In Eastern Kenya’s Game Reserve local communities live side by side with wild animals, but in recent years there has been an increase in poaching activities.
In the town of Samburu, government agencies have increased patrols to nab those behind the crimes. There is a constant police and wildlife presence here in the hunt for ivory sellers and buyers.
But behind a hill lies one of many ivory tusks buried in the ground. A poacher reveals one of three tusks he claims to have in his possession.
“Its been buried three years, we did that because we are afraid of the Criminal Investigation Department, they are so may of them here,” said Letopas. “We don’t have any other way to sell the ivory tusk, that’s when we decided to tell this guy to look for U.S. buyers.”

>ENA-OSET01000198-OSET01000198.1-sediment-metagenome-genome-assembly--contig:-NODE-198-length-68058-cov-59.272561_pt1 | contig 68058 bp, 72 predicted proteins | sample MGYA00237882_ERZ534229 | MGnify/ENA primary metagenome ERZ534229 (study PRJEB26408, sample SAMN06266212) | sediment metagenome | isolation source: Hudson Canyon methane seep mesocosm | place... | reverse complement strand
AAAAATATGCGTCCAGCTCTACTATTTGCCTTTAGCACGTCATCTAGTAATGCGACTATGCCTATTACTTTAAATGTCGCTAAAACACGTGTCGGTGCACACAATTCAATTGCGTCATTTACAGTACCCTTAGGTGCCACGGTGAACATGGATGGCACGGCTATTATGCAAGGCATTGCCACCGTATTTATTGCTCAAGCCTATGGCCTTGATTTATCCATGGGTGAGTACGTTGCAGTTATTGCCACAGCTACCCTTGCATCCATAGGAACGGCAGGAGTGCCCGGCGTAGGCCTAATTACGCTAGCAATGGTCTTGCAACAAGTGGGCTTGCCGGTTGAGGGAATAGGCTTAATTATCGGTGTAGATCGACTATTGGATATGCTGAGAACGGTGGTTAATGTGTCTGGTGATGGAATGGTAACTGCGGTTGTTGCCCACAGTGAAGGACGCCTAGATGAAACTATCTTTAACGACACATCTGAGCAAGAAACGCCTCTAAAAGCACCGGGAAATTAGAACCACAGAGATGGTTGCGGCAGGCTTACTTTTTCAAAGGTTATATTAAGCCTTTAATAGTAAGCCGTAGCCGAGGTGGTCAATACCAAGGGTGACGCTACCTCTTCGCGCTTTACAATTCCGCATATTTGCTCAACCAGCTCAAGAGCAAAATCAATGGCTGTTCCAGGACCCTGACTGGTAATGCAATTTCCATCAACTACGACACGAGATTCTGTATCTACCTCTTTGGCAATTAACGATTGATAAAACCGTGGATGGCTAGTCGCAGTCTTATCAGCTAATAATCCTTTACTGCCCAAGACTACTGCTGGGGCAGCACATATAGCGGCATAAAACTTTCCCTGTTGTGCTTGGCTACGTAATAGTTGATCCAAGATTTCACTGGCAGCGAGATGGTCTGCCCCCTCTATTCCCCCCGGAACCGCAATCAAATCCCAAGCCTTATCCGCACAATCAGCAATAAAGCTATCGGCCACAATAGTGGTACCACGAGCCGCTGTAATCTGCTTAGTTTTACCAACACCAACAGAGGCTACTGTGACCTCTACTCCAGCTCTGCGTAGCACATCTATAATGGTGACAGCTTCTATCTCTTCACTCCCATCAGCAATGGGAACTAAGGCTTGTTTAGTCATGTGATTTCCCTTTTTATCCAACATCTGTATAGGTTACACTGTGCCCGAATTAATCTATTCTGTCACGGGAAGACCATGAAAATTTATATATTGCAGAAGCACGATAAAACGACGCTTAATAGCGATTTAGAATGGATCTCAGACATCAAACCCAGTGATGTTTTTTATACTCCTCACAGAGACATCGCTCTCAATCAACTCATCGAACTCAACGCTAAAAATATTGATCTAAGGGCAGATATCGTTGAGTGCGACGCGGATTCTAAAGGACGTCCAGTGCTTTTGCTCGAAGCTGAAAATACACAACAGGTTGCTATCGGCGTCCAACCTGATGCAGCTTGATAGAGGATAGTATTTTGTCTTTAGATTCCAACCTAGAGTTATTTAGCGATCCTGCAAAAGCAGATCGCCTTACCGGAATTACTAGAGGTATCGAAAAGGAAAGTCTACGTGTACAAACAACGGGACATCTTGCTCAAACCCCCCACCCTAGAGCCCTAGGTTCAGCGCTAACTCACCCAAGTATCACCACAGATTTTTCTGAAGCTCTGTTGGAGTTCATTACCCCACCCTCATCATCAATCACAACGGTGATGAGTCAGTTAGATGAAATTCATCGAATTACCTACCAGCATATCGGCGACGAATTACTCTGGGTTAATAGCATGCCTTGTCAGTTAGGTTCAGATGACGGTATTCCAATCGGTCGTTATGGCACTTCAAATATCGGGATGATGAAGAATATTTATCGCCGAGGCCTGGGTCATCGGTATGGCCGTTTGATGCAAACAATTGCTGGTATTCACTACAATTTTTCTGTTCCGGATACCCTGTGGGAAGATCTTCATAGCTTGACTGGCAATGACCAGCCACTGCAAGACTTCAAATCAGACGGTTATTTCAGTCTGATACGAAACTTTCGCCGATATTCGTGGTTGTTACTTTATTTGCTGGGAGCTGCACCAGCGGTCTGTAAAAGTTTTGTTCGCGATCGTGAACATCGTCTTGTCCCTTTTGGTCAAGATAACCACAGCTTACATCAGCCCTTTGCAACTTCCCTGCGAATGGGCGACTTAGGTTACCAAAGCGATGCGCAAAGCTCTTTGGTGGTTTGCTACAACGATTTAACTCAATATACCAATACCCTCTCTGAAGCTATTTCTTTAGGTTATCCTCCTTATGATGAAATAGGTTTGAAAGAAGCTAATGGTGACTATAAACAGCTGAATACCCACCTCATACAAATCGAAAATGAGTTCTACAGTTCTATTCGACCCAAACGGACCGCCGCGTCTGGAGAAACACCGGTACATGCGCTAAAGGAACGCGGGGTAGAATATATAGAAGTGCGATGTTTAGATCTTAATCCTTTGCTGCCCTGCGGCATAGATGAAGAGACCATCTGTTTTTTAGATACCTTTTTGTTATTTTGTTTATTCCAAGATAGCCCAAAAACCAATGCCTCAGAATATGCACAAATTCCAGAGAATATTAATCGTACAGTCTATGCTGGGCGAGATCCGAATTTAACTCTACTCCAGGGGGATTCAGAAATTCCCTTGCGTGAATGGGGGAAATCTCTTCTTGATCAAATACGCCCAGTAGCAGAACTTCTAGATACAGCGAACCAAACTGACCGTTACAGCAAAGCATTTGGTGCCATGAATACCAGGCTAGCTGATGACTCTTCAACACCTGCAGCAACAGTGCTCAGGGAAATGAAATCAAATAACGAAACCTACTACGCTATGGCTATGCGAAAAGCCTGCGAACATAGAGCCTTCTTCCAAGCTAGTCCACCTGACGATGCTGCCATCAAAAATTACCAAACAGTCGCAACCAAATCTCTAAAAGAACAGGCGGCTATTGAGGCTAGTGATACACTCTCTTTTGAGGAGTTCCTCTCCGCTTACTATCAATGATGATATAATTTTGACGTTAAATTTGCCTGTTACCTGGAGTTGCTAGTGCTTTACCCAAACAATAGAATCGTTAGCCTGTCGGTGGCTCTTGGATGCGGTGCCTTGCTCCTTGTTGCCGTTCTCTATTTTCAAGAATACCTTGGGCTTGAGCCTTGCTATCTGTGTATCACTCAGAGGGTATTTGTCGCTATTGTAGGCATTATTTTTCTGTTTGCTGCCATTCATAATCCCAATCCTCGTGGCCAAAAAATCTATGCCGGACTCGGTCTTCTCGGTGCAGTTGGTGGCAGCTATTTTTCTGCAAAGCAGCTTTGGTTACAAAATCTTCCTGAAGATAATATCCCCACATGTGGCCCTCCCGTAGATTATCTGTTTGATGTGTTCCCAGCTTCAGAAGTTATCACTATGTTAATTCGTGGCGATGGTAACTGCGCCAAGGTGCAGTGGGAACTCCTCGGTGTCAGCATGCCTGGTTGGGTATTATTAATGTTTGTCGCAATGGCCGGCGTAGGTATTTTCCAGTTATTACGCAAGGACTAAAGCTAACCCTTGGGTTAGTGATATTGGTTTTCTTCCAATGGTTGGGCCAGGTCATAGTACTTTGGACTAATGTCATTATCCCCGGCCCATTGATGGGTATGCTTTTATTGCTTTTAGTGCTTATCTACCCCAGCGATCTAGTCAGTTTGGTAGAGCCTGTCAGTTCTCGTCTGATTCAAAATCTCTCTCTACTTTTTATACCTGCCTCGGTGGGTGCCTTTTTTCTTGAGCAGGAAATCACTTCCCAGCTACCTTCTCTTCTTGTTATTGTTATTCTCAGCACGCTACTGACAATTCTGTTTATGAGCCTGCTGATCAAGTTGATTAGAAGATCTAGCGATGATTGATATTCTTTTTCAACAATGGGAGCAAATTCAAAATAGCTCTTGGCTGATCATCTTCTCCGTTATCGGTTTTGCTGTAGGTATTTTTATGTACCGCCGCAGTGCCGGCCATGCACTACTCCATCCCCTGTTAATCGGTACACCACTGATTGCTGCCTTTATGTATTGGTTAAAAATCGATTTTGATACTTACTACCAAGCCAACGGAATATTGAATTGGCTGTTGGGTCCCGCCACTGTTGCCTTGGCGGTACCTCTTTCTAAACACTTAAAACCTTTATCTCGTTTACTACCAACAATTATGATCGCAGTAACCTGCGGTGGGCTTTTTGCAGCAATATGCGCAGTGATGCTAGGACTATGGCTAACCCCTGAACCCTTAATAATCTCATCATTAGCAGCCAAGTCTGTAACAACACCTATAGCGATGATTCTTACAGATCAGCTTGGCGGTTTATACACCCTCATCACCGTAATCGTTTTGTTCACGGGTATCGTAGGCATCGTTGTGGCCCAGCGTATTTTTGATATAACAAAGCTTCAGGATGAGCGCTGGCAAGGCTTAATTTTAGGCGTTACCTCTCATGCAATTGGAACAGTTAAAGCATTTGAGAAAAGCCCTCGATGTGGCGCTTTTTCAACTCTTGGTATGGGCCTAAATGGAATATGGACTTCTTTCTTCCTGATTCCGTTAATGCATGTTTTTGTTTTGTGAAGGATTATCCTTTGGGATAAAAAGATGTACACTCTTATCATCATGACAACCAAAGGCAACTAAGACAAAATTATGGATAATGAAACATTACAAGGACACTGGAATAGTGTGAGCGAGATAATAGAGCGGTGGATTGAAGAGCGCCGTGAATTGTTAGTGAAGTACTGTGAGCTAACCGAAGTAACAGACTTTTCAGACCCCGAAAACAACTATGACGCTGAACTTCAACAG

In March, Kenya’s president Uhuru Kenyatta burned 15 tons of elephant ivory as part of an effort to curb poaching.
There are other efforts being made to curb poaching in the eastern reserve. Conservationist organizations like the Lewa Wildlife Conservancy and other donors are giving back to the communities where these animals live.
At one school there is a feeling that children’s lives can be transformed through education.
“Everything is linked to conservation, linked to wildlife and it really helps a lot in terms of stopping poaching, reducing poaching and people to understand that wildlife is benefit to them,” said John Pameri, head of security for Lewa.
Lela Kinyaga, a community elder, agrees.
“There is a lot of benefit these animals can bring while they are alive than when they are killed because it only benefits the one who killed it,” he said.
But for poachers like Letopas, it will be another day risking his life and looking for a buyer, not sure how long it will take him to sell the last three remaining elephant tusks. But he is well aware he is headed for an uncertain future.